The Esoterism of Dante
Without pretending to be thorough on so inexhaustible a subject, in The Esoterism of Dante Guénon nonetheless casts an unexpected light onto a specifically esoteric and initiatic aspect of Dante’s work, and above all of his Divine Comedy. Dante was without doubt far more than a literary genius, and one is justified in thinking that many treasures remain to be discovered in what Guénon calls ‘the spiritual testament of the Middle Ages’. The author undertakes to establish that the three divisions of The Divine Comedy represent stages of initiatic realization and testify to Dante’s knowledge of traditional sciences unknown to the moderns: the science of numbers, of cosmic cycles, and of sacred astrology. He also touches on the all-important question of medieval esoterism, and corrects the errors of earlier scholars who had only glimpsed the deeper meaning of Dante’s work-providing an entirely new explanation of numerous points not previously elucidated. Some of the same themes are further developed in Guénon’s Insights into Christian Esoterism.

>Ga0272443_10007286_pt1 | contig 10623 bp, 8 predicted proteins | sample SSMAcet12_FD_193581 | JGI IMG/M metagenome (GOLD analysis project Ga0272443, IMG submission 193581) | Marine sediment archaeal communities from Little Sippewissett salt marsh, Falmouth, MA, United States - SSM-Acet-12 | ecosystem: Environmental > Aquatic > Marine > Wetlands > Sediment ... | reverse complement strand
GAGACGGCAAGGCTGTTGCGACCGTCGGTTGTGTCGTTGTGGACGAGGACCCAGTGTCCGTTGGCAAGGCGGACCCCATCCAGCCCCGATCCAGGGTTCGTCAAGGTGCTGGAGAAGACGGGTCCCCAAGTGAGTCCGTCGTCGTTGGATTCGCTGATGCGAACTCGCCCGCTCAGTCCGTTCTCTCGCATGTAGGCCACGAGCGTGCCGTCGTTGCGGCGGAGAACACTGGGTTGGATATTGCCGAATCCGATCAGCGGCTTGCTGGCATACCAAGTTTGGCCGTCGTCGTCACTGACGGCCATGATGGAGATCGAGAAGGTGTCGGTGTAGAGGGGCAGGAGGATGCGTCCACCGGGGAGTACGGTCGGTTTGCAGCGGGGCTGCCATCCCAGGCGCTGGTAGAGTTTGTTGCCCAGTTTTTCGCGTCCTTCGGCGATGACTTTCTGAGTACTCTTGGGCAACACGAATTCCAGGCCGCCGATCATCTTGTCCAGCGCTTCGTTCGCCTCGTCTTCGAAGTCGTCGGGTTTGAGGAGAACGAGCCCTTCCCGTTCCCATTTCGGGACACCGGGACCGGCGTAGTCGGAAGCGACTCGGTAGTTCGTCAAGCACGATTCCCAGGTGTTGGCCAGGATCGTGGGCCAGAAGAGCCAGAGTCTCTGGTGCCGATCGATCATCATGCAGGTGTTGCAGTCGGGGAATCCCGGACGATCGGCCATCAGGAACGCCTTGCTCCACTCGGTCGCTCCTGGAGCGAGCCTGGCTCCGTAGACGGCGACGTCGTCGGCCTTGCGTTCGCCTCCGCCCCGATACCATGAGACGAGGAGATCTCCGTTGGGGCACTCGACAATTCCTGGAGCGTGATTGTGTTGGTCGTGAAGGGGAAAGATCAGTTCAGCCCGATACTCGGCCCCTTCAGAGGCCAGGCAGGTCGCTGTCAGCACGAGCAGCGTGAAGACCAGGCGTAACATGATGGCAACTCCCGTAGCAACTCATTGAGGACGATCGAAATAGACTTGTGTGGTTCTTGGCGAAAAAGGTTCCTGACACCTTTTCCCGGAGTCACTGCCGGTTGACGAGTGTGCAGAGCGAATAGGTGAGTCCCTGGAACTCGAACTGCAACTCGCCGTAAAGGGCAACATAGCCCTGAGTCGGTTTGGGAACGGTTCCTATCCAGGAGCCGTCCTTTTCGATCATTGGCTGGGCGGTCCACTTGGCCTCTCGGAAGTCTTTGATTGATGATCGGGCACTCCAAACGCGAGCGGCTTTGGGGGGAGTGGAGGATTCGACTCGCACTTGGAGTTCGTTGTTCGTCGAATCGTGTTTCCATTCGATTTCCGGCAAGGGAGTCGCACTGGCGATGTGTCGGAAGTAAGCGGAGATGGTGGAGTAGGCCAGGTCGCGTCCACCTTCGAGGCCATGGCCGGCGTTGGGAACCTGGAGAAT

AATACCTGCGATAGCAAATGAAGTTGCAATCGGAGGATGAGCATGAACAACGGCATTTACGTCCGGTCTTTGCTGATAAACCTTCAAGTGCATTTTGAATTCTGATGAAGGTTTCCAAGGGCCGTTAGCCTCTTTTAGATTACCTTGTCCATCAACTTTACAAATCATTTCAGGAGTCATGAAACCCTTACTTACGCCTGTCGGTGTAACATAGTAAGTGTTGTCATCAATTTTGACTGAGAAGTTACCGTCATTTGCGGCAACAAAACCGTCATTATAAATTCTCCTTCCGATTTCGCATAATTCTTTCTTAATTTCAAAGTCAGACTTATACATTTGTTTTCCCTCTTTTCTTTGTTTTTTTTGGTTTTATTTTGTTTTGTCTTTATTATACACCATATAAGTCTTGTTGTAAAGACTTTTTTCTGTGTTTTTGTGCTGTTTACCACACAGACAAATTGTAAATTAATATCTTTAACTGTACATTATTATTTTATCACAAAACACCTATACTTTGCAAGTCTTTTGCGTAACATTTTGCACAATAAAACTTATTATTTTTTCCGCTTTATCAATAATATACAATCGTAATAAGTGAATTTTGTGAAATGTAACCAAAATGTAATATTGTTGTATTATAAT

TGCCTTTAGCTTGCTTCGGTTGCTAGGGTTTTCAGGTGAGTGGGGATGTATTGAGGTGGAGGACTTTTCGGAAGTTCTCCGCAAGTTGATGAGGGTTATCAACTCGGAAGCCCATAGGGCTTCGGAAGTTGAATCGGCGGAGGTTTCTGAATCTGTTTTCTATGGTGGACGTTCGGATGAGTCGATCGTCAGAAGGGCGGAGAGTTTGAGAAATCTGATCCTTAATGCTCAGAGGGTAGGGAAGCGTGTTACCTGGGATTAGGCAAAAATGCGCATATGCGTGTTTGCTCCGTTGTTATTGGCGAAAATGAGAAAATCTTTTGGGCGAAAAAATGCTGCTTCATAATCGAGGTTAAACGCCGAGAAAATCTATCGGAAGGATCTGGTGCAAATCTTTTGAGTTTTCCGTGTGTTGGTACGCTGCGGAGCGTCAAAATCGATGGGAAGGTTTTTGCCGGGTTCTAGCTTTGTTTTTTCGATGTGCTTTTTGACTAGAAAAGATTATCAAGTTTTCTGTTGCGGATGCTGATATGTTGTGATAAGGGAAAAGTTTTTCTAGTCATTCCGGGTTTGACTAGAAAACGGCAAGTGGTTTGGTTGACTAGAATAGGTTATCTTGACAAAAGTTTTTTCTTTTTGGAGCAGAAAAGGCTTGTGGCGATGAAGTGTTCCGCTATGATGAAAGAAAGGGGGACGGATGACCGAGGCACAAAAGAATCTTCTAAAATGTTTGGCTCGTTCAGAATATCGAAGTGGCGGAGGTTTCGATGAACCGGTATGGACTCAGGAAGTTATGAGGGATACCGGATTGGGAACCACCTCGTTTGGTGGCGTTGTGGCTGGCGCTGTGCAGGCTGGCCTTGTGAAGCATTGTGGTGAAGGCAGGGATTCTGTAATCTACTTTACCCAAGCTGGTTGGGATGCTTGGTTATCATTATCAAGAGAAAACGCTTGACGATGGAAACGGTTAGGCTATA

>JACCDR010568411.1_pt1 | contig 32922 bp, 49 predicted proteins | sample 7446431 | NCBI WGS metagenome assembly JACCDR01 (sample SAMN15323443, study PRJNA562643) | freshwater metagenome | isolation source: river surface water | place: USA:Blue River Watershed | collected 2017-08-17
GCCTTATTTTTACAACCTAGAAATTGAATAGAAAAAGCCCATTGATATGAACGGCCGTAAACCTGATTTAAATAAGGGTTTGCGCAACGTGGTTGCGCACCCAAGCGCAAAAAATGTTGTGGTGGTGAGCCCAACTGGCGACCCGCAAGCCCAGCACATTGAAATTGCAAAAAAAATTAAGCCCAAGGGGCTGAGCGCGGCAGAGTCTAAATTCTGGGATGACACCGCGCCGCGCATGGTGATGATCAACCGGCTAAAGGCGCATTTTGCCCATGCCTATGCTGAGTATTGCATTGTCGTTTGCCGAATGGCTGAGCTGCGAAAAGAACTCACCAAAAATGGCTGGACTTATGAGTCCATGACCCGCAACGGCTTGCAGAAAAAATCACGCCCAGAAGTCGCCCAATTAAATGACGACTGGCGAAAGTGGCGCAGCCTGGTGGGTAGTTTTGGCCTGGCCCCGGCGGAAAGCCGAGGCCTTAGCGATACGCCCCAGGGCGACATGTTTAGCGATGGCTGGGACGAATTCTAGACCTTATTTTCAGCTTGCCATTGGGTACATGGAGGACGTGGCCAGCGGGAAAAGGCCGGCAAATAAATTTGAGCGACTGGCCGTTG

René Guénon (1886-1951) was a French metaphysician, writer, and editor who was largely responsible for laying the metaphysical groundwork for the Traditionalist or Perennialist school of thought in the early twentieth century. Guénon remains influential today for his writings on the intellectual and spiritual bankruptcy of the modern world, on symbolism, on spiritual esoterism and initiation, and on the universal truths that manifest themselves in various forms in the world’s religious traditions. His writings on Hinduism and Taoism are particularly illuminating in this latter regard.
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